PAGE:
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The strengthening of relations between the European Union (EU) and Armenia corresponds to the interests of both of them. Toivo Klaar, the European Union (EU) Special Representative for the South Caucasus and the Crisis in Georgia, told this to the RFE/RL Armenian Service—and addressing the question whether Armenia can find a place in the EU community and consider itself a member of the EU in a foreseeable future.

How this relationship will develop remains to be seen, Klaar said. He believes that compared to just a few years ago, the relations between the EU and Armenia have developed considerably. But he believes it is too early to tell where they will end up in this relationship. According to him, it depends on the political decisions made in Yerevan, in Brussels, and in the EU member states.

All this is a process in which Armenia has just started to reach some elements where the two parties could have been a little further ten years ago, but at that time Armenia decided otherwise, and so the two parties are perhaps making up for lost time in their relationship, Klaar added.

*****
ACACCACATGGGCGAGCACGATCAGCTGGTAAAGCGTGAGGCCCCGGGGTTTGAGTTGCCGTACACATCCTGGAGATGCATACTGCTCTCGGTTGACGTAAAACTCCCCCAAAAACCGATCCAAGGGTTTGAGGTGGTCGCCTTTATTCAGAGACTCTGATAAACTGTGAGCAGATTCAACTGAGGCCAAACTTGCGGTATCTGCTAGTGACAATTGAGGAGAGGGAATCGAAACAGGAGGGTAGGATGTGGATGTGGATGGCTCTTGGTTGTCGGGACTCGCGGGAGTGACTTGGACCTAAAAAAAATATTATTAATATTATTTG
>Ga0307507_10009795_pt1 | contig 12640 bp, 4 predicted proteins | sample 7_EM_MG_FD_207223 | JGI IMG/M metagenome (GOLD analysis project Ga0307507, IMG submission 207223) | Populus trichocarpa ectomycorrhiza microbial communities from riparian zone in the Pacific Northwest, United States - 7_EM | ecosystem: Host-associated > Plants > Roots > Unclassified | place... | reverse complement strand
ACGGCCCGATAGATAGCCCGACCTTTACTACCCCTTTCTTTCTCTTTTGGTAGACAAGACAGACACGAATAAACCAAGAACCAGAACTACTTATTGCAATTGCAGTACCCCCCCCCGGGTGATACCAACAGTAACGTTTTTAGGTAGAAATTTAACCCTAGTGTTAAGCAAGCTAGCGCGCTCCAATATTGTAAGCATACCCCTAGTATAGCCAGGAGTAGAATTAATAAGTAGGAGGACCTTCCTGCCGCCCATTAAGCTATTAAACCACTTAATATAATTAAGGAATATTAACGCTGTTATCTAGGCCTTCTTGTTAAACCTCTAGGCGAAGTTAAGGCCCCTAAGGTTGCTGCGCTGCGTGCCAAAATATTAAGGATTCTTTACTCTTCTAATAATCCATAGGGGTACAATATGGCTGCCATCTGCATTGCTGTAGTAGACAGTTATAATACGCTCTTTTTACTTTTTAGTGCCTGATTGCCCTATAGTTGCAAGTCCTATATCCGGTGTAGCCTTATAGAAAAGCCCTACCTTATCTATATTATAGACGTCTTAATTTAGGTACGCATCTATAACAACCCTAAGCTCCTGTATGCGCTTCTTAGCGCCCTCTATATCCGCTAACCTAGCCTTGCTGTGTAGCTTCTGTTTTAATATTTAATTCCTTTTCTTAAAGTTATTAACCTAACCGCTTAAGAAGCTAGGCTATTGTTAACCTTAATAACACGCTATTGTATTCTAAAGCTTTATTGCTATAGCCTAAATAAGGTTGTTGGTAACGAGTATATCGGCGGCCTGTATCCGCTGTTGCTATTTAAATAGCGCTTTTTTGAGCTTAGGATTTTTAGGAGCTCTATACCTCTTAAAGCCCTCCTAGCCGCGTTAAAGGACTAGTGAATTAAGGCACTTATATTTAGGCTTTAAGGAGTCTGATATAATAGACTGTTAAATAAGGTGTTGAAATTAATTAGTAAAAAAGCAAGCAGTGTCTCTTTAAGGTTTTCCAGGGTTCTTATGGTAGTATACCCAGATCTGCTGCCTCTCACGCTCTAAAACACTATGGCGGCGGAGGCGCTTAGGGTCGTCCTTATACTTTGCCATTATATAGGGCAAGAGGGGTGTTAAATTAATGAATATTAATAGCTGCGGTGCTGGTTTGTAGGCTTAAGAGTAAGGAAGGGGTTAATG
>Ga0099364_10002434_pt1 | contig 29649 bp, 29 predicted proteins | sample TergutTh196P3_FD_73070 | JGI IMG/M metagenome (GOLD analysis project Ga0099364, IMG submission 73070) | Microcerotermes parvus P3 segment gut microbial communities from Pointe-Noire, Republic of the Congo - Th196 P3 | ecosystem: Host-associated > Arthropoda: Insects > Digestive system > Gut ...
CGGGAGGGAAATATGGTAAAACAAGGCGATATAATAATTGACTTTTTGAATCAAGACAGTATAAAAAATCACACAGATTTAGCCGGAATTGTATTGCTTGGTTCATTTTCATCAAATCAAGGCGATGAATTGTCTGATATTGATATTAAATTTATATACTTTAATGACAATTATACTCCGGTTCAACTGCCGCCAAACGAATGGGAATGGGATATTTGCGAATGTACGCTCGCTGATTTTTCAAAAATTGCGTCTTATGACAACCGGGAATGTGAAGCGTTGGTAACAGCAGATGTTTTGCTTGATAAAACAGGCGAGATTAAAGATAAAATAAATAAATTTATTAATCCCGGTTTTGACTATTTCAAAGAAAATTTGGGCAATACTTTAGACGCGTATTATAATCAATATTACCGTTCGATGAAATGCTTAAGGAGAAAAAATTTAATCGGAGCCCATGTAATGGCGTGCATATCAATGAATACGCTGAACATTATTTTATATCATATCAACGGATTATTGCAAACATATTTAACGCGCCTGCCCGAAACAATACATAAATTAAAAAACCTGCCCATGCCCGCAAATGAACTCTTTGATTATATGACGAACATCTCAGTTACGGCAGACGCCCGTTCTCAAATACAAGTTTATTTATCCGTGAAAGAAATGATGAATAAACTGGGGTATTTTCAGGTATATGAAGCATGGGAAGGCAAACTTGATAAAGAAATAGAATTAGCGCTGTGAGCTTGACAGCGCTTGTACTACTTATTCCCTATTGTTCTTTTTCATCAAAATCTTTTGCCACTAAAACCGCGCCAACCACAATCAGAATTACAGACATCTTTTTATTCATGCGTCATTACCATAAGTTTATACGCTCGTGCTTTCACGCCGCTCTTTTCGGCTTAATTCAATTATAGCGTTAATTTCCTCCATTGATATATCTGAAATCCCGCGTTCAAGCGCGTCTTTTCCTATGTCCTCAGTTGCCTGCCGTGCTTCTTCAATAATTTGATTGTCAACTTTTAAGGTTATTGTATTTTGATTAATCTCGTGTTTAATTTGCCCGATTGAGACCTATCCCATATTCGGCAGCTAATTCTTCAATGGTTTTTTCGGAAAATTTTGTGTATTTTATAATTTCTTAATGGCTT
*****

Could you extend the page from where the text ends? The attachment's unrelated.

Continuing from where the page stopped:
The EU Special Representative for the South Caucasus did not directly answer the question of whether Armenia’s CSTO membership is an obstacle to this. He believes that right now they have to look at what the government of Armenia and the Armenian people want to do, where they want to go, and how they see the development of relations with the EU in the best way.

Toivo Klaar believes that the good thing is that they also see a real strengthening of the EU-Armenia relationship in the Brussels meeting last week, and the United States is there to help support Armenia's resilience. It was a very important message that, in my Klaar’s, European Commission President Ursula von der Leyen conveyed to Armenian PM Nikol Pashinyan.

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